Delivering cycle-time reductions of up to 30%, the compact machine offers significantly improved performance in a footprint virtually the same as that of its predecessor. New also is the vertical orientation of the heavily ribbed, low-vibration cast bed, which optimises chip flow and provides more space in the working area, especially for the lower tool turrets. Arranged in mirror image, each has an independent, ±45 mm Y axis, as well as 14 live tool stations rated at 16 kW/16 Nm and 7,200 rpm maximum speed.
The identical main and counter motor spindles are fluid-cooled, have a bar capacity of 65 mm and a chuck diameter of 165 mm. Rated at 31.5/32 kW and 125/170 Nm, they provide rotational speeds of up to 6,000 rpm.
A notable feature is the upper tool carrier, which has a ±65 mm Y axis and a 360° B axis. On one side there is a tool turret with another 14 positions, and on the other an HSK-A40 milling spindle. The spindle’s drive comes with a considerable increase in speed. Whereas the previous G200 was limited to 2,000 rpm, the latest 22 kW/52 Nm version provides speeds up to 7,200 rpm.
For maximum productivity, it is possible to utilise all three turrets simultaneously at either the main spindle or counter spindle, without interference. For example, a drill in a lower turret can machine a bore in a workpiece at one spindle, while the other lower turret and the upper tool carrier balance-turn the outside diameter.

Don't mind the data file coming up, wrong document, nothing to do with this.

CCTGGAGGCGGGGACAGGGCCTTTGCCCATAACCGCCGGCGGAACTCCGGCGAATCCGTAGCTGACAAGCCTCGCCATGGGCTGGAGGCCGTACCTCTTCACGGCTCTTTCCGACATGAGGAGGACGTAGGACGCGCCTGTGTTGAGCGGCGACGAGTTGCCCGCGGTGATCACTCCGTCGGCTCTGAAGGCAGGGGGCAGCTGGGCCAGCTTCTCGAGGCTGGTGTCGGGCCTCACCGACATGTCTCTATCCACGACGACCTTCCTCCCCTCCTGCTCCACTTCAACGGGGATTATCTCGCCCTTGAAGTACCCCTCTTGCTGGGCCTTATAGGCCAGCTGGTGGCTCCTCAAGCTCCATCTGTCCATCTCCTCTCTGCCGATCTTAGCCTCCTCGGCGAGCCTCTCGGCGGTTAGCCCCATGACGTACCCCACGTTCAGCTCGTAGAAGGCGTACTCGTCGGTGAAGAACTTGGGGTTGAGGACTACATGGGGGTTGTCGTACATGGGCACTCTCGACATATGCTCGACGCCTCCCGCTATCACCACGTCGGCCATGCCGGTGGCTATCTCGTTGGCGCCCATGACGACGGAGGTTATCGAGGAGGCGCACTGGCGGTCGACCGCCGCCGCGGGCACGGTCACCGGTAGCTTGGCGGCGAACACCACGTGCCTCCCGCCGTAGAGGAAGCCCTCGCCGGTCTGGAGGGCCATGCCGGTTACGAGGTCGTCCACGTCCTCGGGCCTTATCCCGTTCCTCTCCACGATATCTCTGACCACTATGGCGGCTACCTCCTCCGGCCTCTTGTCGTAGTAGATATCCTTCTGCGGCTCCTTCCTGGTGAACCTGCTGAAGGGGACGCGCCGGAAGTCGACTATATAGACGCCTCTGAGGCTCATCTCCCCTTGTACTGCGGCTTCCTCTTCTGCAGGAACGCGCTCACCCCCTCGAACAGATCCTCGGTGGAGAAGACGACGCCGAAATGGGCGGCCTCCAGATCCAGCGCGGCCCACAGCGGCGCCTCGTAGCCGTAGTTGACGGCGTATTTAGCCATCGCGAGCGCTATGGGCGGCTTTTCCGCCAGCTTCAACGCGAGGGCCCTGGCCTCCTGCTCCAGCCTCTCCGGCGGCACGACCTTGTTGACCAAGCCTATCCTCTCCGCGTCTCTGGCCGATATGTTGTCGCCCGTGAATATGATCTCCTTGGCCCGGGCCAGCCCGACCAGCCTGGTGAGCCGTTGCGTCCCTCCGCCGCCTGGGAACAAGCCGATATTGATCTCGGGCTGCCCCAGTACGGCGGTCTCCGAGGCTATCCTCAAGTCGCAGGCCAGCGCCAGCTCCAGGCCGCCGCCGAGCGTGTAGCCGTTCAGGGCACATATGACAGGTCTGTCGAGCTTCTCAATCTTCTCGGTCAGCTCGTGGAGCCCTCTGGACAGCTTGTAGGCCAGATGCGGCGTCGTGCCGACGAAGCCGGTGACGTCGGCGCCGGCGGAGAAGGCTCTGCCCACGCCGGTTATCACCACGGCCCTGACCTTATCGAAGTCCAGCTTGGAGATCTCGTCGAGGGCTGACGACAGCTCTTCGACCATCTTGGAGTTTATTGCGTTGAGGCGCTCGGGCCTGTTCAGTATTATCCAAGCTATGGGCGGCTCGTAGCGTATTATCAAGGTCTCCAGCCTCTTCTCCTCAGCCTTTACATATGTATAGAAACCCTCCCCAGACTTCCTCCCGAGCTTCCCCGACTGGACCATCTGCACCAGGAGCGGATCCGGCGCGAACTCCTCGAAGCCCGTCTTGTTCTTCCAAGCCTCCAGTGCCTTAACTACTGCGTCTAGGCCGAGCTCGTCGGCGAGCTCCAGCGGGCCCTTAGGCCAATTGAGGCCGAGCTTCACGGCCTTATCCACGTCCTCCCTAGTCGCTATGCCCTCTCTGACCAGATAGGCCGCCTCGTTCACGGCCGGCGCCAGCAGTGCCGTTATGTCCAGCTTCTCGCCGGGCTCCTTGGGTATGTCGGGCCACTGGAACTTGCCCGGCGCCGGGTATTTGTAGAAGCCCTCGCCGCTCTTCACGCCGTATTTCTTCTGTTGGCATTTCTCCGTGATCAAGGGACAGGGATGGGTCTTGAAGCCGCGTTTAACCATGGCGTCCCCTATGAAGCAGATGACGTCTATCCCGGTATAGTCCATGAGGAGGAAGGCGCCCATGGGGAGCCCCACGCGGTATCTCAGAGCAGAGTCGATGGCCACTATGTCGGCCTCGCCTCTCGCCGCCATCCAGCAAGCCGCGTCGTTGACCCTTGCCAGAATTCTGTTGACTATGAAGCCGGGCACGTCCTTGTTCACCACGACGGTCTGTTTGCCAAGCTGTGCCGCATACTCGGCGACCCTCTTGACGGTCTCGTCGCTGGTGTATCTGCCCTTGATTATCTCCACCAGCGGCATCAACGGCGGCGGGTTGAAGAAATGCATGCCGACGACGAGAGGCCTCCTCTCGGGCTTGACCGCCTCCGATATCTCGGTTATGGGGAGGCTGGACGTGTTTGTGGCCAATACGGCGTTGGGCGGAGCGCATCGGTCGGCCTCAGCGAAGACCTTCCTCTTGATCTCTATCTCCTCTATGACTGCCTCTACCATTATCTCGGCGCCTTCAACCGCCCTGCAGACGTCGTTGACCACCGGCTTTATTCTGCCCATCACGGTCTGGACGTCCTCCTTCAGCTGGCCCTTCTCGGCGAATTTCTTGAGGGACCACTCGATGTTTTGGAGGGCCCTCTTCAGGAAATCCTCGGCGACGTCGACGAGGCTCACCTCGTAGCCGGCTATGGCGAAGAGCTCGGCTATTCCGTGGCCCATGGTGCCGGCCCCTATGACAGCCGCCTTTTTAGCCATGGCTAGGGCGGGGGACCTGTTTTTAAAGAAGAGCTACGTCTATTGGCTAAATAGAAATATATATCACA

The B axis can swing the upper tool carrier so that its turret is in a horizontal orientation, from where it can move into the work area up to 30 mm below the spindle centreline. Diametrically opposite tools can then mill, drill or turn workpieces in both spindles, simultaneously if required. This feature enables the machining of front-end and reverse-end faces with straight tools, which is more accurate and less costly than using right-angle tool holders.
Additionally, the 845 mm travel of the upper tool carrier is sufficient for the entire maximum turning length to be traversed without having to rotate the B axis, which is often not the case with other machine concepts, says the company.
Based on the Siemens S840D sl control, the Index Xpanel Industry 4.0-ready operating concept with real-time program simulation simplifies use of the CNC system. For example, many elements of the control panel have been integrated into the display and can be used directly via the 18.5” touchscreen.
Another useful feature on the control panel is that active buttons and switches are backlit by LEDs, while currently inactive ones remain unlit. Furthermore, an optional PC in the control cabinet allows NX CAM to run directly on the machine, which is particularly useful for applications requiring extensive milling.